Newsletter signup (receive a free short story)
Amazon author page
Twitter: @lindasmatchett

The book is available for purchase online via the following button:

Finally, what question would you like to ask my readers?

Women in all walks of life stepped out of their comfort zone to serve the war effort during WWII. When is a time you stepped out of your comfort zone to do a good deed?

Thanks, Linda, for visiting and telling us about yourself and your book. Readers, Linda has offered to give away a free copy of her book. To enter, leave a comment and your email below in answer to her question, above. "Please enter me" won't get you entered. Remember that U.S. subscribers are entered an additional time in each drawing. The drawing is done by email, so leave your email address, like so: trish[at]trishperry[dot]com.

Only United States residents are eligible for the drawing, but anyone can subscribe to the blog posts via the GDPA-compliant Feedblitz box above my list of books, at right.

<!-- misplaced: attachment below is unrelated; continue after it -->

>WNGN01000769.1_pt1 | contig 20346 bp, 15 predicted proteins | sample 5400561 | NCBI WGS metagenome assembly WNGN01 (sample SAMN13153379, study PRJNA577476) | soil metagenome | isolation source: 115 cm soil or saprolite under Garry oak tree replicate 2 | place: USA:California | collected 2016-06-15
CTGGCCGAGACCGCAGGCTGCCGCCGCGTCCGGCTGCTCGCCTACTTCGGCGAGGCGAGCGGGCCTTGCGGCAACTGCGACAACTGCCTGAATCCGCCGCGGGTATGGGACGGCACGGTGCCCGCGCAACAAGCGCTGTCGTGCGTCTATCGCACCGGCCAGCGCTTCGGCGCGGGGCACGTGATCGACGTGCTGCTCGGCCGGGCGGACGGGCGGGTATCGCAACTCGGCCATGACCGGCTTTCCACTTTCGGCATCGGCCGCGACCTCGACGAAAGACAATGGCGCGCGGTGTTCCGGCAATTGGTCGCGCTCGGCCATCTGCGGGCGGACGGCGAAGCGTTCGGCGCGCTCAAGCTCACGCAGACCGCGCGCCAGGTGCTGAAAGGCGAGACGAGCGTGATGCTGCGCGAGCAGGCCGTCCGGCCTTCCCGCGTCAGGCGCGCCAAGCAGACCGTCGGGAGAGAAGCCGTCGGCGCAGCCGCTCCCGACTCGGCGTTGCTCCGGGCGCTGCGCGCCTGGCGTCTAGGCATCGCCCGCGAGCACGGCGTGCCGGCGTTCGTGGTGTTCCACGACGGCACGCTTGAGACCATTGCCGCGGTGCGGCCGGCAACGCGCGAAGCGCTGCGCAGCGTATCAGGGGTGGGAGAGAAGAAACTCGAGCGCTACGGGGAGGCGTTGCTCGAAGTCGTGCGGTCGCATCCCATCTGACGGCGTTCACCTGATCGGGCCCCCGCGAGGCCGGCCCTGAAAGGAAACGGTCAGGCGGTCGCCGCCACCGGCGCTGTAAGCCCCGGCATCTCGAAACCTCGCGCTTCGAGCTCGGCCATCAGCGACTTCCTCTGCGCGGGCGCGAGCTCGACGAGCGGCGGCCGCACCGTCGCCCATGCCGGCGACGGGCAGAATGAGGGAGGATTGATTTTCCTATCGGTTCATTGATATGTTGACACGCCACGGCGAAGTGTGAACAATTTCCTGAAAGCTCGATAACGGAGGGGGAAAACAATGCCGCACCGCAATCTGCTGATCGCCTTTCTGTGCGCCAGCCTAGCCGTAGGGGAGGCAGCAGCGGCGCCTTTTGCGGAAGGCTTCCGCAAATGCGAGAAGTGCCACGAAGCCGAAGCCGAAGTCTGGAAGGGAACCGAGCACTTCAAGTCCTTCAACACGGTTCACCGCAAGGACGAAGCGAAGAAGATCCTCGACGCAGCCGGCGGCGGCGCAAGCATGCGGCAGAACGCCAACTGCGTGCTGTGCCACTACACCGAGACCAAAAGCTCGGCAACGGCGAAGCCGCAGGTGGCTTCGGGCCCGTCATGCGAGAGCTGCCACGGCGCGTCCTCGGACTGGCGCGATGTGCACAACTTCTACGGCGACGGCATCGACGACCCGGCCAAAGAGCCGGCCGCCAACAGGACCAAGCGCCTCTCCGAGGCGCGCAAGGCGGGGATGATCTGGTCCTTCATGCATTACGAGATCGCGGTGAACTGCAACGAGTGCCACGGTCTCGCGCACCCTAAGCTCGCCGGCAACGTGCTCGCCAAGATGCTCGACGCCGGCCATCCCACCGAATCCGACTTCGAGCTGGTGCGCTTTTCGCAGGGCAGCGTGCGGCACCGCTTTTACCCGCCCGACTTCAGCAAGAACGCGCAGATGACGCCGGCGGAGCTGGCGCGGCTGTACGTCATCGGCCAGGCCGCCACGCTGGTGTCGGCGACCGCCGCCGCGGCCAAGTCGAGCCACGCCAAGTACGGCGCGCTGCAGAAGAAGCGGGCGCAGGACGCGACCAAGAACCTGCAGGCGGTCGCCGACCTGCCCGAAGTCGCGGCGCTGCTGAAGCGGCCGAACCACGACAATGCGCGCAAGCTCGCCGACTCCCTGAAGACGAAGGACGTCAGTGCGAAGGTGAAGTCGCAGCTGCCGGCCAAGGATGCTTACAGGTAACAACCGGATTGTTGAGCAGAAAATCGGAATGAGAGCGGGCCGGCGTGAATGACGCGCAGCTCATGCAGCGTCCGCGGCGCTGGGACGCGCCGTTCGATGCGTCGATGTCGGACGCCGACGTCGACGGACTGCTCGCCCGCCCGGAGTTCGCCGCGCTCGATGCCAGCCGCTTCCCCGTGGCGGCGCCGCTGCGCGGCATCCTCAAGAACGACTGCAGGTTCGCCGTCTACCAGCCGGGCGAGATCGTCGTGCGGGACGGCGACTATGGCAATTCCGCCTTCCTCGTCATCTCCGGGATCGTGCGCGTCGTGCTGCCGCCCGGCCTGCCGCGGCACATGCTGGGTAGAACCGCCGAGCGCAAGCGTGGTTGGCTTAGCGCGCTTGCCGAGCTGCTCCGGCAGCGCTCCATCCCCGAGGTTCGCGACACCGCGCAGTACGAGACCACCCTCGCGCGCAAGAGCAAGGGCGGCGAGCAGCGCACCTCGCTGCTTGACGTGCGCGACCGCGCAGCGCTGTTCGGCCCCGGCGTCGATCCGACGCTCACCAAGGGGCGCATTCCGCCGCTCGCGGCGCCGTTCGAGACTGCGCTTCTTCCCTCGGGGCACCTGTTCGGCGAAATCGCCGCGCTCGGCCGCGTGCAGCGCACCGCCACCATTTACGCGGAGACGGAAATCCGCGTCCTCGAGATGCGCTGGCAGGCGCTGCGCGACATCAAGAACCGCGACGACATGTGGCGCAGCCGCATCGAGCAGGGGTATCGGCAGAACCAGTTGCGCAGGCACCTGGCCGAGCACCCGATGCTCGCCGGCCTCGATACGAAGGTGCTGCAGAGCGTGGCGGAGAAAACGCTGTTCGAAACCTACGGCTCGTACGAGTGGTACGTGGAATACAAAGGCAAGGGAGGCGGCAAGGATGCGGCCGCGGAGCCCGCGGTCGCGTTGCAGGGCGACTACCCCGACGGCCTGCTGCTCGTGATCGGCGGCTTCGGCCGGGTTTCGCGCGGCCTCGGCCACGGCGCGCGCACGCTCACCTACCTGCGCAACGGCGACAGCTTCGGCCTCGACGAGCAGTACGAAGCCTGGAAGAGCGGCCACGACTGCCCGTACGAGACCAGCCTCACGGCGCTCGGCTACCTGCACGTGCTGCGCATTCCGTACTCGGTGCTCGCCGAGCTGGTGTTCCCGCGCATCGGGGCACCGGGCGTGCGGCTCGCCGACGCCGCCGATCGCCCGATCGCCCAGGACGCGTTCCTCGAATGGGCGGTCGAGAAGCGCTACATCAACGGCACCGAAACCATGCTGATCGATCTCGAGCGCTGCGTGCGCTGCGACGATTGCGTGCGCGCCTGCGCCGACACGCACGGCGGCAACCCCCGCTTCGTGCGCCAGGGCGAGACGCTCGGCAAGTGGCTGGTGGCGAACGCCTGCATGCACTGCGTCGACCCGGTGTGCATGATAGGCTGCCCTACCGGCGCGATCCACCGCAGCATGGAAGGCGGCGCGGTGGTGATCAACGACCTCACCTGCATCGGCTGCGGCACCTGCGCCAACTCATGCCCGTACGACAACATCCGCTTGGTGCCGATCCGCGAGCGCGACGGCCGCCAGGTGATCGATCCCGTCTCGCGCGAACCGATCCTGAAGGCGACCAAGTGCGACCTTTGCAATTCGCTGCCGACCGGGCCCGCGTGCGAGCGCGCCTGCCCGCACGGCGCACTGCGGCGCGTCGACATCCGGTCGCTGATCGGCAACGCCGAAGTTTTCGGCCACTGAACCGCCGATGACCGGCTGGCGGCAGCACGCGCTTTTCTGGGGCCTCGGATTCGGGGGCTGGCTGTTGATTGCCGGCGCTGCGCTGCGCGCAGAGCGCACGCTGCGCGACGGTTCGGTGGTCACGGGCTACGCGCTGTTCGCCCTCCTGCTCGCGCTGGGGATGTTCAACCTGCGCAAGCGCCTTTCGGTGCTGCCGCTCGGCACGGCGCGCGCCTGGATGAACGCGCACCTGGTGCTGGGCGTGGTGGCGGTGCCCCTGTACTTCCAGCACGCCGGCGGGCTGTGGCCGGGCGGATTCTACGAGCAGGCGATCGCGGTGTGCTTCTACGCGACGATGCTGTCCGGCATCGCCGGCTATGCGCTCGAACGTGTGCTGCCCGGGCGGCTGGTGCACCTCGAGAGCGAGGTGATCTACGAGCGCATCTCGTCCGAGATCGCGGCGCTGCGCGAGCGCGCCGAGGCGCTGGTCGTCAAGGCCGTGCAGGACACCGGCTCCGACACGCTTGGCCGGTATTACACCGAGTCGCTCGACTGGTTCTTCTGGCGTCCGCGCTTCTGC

Also readers, I'd love it if you'd connect with me on Facebook. Just click on my name at the right of today's post title.

Annoying legal disclaimer: as an Amazon Associate I earn from qualifying purchases; drawings void where prohibited; open only to U.S. residents; the odds of winning depend upon the number of participants. See full disclaimer, GDPA notice, and my Disclosure of Material Connection HERE


Linda Matchett said...

Thank you for hosting me, Trish!

Trish Perry said...

My pleasure, Linda!

Melanie Backus said...

I stepped out of my comfort zone in speaking to doctor’s and health care workers in learning about care for my mother with dementia.
mauback55 at gmail dot com